(image credit: Thomas Campitelli, The Aasgaard Company 2013)
Not everybody that goes to the gym wants to lose weight.
This may come as a surprise to some of you who either need to lose a few pounds or think everyone wants to be skinny. Many underweight men would love to be bigger, stronger, and more physically imposing, and gaining muscular bodyweight is a simple process.
Popular culture is currently at war with the notion that a man should be big and strong, because popular culture is at war with the idea of independence and self-sufficiency, and a big strong man literally embodies the concept.
We are inundated daily by print and video advertising, as well as by essentially every non-action/adventure film, with images of men who weigh about 150 pounds at 5’9” (that’s 10 stone 10 for the Brits, and about 68 kg at 175 cm for the rest of Europe). The image of Obama’s “Pajama Boy” is burned indelibly into the national conscience, but it made a very small blister.
But many of us believe that a grown man weighs 200 pounds. He just does.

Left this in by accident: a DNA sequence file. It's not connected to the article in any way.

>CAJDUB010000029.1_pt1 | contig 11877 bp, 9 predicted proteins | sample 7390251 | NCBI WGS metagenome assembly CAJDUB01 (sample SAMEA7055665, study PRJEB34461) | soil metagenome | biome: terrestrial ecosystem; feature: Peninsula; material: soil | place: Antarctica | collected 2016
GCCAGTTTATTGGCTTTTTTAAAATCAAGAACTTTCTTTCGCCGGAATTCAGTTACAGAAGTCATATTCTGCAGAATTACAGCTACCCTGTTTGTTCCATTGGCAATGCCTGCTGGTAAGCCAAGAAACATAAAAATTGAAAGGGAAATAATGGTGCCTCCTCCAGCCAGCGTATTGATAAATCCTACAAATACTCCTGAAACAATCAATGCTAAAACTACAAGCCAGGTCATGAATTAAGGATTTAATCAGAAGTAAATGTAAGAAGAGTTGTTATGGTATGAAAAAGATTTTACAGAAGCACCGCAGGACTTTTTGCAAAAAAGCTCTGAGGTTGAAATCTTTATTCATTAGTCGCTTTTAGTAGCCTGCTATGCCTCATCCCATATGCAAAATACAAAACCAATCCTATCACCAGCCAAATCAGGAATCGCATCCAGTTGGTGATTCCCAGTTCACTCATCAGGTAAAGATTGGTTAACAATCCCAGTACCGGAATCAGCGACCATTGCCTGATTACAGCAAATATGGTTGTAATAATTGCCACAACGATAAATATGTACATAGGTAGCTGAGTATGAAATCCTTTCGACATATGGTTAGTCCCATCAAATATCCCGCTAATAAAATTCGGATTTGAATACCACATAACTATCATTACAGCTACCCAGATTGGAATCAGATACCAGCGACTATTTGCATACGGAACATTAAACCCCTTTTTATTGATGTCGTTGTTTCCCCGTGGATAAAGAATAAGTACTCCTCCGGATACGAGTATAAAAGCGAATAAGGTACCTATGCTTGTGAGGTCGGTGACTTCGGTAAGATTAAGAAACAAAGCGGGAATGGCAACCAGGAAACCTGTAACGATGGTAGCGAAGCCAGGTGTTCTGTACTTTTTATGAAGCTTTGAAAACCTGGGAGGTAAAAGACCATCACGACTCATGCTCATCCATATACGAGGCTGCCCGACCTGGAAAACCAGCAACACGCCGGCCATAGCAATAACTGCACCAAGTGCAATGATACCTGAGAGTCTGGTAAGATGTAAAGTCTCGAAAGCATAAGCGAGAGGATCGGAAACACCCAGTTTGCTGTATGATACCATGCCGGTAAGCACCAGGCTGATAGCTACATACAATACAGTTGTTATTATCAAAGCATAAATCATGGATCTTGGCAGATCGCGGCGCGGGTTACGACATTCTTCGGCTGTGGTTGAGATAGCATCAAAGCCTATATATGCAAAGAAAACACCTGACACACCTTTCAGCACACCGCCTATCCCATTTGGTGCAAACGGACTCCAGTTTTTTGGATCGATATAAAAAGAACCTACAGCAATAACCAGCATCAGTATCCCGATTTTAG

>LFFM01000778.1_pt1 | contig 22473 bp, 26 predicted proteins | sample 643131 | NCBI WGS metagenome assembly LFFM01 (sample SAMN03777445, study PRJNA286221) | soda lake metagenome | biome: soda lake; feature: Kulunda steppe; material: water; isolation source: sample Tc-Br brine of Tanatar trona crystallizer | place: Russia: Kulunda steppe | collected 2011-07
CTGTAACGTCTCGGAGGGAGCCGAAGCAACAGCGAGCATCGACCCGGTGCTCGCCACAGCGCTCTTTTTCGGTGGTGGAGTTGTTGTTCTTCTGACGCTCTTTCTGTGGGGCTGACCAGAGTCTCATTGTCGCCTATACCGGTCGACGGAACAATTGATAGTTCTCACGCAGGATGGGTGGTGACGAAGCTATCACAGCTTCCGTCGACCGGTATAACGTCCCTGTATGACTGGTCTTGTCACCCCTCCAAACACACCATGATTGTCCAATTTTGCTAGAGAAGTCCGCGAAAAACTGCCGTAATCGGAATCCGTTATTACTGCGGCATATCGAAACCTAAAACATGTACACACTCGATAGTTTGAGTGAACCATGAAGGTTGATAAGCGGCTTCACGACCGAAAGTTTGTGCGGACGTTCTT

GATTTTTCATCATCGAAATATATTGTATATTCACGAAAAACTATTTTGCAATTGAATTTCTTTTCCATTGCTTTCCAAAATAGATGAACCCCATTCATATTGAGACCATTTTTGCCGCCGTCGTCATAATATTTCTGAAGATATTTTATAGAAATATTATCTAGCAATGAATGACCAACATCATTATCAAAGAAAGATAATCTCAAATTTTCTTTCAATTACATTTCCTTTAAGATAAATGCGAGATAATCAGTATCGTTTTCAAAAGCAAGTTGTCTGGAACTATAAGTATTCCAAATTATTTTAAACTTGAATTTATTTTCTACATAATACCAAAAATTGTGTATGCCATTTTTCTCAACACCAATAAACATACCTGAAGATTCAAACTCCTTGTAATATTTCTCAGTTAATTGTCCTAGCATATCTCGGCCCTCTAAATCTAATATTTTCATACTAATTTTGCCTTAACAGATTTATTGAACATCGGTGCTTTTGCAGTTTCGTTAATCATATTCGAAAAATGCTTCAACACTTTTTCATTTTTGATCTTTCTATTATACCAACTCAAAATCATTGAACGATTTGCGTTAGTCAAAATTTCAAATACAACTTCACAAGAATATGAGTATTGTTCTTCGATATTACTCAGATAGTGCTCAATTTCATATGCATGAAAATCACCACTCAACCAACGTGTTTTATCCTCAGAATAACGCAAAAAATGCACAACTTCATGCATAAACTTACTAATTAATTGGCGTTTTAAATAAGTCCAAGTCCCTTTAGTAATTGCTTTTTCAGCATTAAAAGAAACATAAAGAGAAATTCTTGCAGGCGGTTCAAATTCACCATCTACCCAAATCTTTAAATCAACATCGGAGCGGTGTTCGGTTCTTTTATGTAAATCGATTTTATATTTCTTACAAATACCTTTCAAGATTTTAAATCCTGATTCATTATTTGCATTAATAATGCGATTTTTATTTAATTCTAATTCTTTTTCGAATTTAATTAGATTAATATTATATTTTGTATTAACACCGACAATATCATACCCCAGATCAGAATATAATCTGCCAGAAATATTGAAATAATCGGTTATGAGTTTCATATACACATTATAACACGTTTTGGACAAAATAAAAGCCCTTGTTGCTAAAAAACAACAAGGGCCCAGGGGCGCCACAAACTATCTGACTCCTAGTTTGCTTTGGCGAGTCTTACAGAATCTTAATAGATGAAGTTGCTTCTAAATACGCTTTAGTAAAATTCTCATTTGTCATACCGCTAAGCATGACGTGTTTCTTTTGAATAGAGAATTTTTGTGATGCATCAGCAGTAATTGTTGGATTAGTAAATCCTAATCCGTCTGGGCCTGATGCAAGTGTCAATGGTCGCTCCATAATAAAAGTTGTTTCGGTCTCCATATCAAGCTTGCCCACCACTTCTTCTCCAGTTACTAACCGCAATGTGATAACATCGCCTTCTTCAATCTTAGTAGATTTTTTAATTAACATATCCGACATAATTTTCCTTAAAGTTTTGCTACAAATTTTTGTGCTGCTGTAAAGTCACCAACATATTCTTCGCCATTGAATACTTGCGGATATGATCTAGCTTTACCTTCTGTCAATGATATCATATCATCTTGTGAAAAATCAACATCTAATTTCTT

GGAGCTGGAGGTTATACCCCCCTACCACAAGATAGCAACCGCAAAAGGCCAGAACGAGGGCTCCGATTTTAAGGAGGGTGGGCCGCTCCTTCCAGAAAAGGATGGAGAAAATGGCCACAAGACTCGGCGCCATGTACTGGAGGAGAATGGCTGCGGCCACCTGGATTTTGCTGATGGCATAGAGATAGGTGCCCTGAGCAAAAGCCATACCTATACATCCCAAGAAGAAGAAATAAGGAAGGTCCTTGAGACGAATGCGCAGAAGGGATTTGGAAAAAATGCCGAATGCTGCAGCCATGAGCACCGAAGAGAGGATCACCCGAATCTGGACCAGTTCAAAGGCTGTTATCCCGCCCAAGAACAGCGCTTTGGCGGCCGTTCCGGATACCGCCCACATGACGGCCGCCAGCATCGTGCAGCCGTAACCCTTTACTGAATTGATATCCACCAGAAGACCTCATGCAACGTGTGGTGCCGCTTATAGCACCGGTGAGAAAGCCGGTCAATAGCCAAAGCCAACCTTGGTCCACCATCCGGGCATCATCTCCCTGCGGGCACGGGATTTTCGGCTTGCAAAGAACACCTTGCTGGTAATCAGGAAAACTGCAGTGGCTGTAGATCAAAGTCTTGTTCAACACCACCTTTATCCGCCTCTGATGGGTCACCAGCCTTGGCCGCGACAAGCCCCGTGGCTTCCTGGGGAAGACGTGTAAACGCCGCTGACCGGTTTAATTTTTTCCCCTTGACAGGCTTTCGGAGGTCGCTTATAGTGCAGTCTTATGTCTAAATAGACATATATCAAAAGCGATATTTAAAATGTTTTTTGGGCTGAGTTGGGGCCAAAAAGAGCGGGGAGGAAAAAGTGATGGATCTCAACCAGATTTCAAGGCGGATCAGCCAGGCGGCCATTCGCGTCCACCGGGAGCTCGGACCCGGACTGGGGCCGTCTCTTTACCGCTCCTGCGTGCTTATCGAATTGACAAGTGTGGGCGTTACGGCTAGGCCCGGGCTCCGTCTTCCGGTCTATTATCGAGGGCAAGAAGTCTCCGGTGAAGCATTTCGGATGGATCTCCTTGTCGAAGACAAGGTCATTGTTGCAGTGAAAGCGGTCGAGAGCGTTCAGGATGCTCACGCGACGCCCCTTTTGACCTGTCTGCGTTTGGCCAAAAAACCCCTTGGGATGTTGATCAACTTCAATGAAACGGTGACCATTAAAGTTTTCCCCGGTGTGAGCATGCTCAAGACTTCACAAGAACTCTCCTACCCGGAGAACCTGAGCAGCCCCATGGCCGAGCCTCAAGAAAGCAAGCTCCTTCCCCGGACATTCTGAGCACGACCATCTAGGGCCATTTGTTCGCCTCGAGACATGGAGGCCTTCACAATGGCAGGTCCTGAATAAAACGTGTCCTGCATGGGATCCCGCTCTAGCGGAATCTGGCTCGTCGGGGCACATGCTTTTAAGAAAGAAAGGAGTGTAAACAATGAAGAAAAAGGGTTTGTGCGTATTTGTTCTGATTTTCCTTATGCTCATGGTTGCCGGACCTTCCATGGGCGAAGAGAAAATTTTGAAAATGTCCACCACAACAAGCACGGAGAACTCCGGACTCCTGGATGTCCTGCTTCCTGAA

Bigger and stronger is better than being underweight for your health, your athletic performance in the vast majority of sports, and your longevity, as well as for your appearance.
Many regard this perception as petty and superficial, believing that intellectual pursuits are the true crowning glory of humanity, and that brutish size and strength belongs in the past, with animal skins, stone tools, and sloping foreheads.
But they are wise enough not to say this in our presence.
In reality, the typical human reaction to a well-behaved larger man is a positive and respectful one. More importantly, anyone who has gone through the process of gaining muscular bodyweight will attest to the benefits of having done so, completely aside from the difference in the way he is perceived by others.
This article – and my upcoming PJ Media series — is for those of you for whom this makes sense. Since this might be the first time you’ve read such a thing in the media, listen up.
The process is simple. This doesn’t mean that it’s easy; it’s just not very complicated.